“Rabshakeh returned to his king.
He found the king of Assyria
Fighting against Libnah.
He had heard
That the king had left Lachish.
Now the king of Assyria heard
Concerning King Tirhakah of Ethiopia.
‘He has set out to fight against you.’”
Once again, this is almost word for word from 2 Kings, chapter 19. Rabshakeh wanted to return to his king to let him know what was happening in Jerusalem. However, the king of Assyria had left Lachish to fight against the town of Libnah since Lachish and Libnah were about 10 miles apart in the Judah territory, about 25 miles west of Jerusalem. The Assyrian king also got word that the Ethiopian King Tirhakah was setting out to fight against him. This King Tirhakah is sometimes known as Taharqa. As a young 20 year old general, he fought with King Sennacherib in Palestine. He then served as king of Egypt and Ethiopia from 690-664 BCE. So he would not have been king when this occurred about 10-15 years earlier. Nevertheless, there was a constant war between these two great Mideast powers, Egypt and Assyria.
“Then King Alexander wrote to Jonathan to come to meet him. So he went with pomp to Ptolemais. He met the two kings. He gave them, and their friends, silver, gold, and many gifts as he found favor with them. A group of malcontents from Israel, the renegades, gathered together against him to accuse him. However, the king paid no attention to them. The king gave orders to take off Jonathan’s garments and to clothe him in purple. They did so. The king also seated him at his side. He said to his officers.
‘Go out with him into the middle of the city.
Proclaim that no one
Is to bring charges against him about any matter.
Let no one annoy him for any reason.’
When his accusers saw the honor that was paid him, in accord with the proclamation, and saw him clothed in purple, they all fled. Thus the king honored him. He enrolled him among his chief friends. He made him general and governor of the province. Jonathan returned to Jerusalem in peace and gladness.”
The Seleucid King Alexander I was very kind to Jonathan. He invited him to meet with the Egyptian King Ptolemy. Jonathan gave them many gifts, including gold and silver. However, there were those nasty renegades, who have been around for 30-40 years, the Hellenistic leaning Jews, that accused Jonathan of many things, although it is not clear what these things were. Nevertheless, the king of Syria, King Alexander I, gave Jonathan royal robes and paraded him around the city saying that no accusations could be placed against Jonathan. He also made Jonathan a general and the governor of the province of Judea. With this, the renegades fled for their lives. Jonathan now had both religious, military, and civil authority. There was no sense in fighting city hall.
“Judas heard of the fame of the Romans since they were very strong. They were well-disposed toward all who made an alliance with them. They pledged friendship to those who came to them since they were very strong. He had been told of their wars and of the brave deeds which they were doing among the Gauls. They had defeated them and forced them to pay tribute. He learned what they had done in the land of Spain to get control of the silver and gold mines there. They had gained control of the whole region by their planning and patience, even though the place was far distant from them. They also subdued the kings who came against them from the ends of the earth, until they crushed them. They inflicted great disaster upon them. The rest paid them tribute every year. They had crushed in battle and conquered Philip, King Perseus of the Macedonians, and the others who rose up against them. They also had defeated King Antiochus the Great, king of Asia, who went to fight against them with one hundred twenty elephants, cavalry, chariots, and a very large army. He was crushed by them. They took him alive. They decreed that he and those who should rule after him should pay a heavy tribute, give hostages, and surrender some of their best provinces, the countries of India, Media, and Lydia. These they took from him and gave to King Eumenes. The Greeks planned to come and destroy them. However, this became known to them. Then they sent a general against the Greeks who attacked them. Many of them were wounded and fell. The Romans took captive their wives and children. They plundered them, conquered the land, tore down their strongholds, and enslaved them to this day. The remaining kingdoms and islands, as many as ever opposed them, they destroyed and enslaved.”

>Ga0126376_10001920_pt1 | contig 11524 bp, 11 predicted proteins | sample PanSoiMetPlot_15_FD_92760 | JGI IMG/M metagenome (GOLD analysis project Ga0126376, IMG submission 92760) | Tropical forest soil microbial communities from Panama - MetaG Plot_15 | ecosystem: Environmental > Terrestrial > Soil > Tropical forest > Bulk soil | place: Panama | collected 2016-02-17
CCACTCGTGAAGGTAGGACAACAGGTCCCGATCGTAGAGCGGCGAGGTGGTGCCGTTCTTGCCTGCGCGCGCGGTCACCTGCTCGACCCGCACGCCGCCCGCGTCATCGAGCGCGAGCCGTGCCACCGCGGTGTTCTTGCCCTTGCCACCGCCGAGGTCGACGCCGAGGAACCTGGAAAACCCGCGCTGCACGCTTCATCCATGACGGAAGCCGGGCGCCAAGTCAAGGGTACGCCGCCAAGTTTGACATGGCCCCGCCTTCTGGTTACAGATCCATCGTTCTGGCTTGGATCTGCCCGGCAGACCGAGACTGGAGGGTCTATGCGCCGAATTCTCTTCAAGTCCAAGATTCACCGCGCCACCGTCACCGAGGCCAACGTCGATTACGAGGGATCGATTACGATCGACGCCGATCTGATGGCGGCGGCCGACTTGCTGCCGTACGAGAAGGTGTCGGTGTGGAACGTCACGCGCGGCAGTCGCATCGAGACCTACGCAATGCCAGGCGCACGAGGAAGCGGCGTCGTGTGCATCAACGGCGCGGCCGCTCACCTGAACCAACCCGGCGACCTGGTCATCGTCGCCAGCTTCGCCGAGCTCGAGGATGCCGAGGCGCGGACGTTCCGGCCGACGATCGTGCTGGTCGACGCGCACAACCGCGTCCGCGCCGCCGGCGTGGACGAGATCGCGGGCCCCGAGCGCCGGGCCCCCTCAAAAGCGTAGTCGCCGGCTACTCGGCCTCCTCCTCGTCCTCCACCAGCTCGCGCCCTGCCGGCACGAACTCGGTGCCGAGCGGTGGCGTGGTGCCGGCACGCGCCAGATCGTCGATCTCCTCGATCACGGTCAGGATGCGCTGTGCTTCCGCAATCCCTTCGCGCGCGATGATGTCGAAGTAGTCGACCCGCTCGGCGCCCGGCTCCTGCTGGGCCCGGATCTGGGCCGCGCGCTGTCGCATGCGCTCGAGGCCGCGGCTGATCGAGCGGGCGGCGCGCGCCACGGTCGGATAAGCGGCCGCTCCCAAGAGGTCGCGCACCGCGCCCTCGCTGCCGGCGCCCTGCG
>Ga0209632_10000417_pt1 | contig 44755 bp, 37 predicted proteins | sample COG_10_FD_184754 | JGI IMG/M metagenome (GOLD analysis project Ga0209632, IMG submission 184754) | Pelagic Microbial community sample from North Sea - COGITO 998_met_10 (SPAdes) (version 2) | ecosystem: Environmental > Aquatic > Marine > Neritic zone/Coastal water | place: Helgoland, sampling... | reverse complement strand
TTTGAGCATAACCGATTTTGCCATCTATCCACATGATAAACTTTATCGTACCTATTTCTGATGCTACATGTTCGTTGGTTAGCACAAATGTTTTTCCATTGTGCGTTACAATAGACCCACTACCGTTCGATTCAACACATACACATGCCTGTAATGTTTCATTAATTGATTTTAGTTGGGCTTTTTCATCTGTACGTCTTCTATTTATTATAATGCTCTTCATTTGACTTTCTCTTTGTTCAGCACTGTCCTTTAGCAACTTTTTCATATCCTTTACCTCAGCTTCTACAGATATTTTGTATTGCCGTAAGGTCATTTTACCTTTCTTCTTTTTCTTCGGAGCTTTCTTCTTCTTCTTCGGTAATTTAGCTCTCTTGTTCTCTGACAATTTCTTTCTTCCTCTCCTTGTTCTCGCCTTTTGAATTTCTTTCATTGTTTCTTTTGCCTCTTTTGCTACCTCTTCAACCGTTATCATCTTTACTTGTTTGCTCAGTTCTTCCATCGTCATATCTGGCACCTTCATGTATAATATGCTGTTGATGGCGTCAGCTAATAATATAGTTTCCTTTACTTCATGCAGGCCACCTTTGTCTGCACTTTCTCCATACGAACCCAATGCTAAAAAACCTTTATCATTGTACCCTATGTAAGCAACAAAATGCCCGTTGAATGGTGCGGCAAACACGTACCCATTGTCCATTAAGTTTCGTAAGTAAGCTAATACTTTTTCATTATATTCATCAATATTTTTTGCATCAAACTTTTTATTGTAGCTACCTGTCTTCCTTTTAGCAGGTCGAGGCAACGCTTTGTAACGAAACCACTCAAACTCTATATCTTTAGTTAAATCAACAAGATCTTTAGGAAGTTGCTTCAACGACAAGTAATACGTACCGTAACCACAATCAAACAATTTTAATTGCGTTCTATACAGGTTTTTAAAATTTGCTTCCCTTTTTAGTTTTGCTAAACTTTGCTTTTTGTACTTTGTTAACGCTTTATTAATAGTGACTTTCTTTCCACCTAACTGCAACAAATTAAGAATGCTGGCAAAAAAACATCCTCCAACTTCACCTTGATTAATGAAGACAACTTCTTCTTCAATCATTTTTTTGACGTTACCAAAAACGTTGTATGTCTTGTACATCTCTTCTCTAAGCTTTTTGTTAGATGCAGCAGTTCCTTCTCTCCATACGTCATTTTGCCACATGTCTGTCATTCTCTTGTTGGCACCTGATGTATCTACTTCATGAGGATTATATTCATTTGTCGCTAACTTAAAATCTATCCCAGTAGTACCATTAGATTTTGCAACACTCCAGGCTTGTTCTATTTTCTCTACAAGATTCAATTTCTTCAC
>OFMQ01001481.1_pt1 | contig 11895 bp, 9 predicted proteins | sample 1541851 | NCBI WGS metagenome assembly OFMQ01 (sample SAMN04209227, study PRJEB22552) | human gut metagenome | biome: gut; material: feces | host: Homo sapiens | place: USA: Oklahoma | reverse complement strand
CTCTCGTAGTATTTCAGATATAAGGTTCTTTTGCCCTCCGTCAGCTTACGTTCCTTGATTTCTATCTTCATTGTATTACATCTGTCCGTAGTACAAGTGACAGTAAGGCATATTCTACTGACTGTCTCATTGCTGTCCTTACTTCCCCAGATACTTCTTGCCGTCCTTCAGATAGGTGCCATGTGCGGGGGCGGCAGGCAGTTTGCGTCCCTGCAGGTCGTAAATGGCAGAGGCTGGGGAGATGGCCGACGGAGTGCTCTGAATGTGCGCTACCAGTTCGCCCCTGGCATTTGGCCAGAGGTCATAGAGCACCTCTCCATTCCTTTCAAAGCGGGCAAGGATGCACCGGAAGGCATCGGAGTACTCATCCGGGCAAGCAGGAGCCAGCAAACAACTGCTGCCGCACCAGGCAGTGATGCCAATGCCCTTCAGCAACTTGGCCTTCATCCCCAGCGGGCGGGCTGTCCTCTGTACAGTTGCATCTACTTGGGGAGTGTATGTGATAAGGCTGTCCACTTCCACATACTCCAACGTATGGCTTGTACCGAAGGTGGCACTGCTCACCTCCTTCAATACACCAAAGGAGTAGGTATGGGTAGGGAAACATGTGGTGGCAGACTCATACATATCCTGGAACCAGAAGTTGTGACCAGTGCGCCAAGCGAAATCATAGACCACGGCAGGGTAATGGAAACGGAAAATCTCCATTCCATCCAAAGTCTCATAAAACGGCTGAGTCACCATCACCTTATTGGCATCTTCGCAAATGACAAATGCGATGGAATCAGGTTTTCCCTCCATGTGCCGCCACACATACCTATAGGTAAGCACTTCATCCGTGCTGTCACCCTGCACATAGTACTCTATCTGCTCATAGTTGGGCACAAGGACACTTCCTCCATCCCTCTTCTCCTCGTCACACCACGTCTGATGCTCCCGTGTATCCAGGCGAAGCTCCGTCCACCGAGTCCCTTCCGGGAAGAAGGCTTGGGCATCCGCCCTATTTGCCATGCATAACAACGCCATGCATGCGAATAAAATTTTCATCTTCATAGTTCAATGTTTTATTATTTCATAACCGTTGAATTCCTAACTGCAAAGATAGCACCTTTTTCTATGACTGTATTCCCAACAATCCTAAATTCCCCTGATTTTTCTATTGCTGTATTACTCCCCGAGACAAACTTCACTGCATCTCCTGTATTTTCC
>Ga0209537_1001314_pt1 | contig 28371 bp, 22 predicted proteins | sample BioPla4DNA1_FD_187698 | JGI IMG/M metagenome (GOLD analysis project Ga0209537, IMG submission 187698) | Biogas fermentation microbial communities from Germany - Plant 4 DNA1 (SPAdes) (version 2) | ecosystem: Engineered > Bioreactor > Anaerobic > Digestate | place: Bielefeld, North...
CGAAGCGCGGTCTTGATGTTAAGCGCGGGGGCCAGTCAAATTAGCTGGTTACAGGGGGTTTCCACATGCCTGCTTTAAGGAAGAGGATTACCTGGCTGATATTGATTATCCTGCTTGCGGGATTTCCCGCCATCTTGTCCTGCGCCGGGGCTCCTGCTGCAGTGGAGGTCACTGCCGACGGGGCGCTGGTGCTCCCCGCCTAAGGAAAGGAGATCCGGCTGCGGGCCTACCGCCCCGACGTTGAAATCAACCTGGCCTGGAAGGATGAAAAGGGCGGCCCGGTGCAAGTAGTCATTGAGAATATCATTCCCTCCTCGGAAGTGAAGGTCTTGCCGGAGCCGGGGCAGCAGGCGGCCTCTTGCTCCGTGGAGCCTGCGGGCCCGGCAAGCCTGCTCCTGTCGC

For some reason, the Romans made a big impression on Judas Maccabeus as they were beginning their ascendancy in the Mediterranean world. He knew that the Romans were strong and faithful in their alliances. Then this biblical author presented the great feats of the Romans. First they had conquered the Gauls and the Spaniards, these western territories around 190 BCE and the Punic wars with Carthage in North Africa from the 3rd century BCE. Prior to this time the only thing west was Egypt and Greece. Now Rome and the west made an impression. These Romans had gone and subdued kings from the ends of the earth. The Romans had defeated the last of the Macedonian kings, King Perseus in 168 BCE, the son of King Philip who had had been defeated in 179 BCE. Obviously this author had some sense of history. As noted, King Antiochus V was not killed, but had to give hostages to Rome, one of which was this King Demetrius I. However, he kept Medes, but did give up Lydia and other parts of Asia Minor. King Eumenes was a Cappadocian ruler. The Romans also defeated the Greeks. Although the Roman Empire did not come to its full height for a few centuries, it was well on its way in the 2nd century BCE.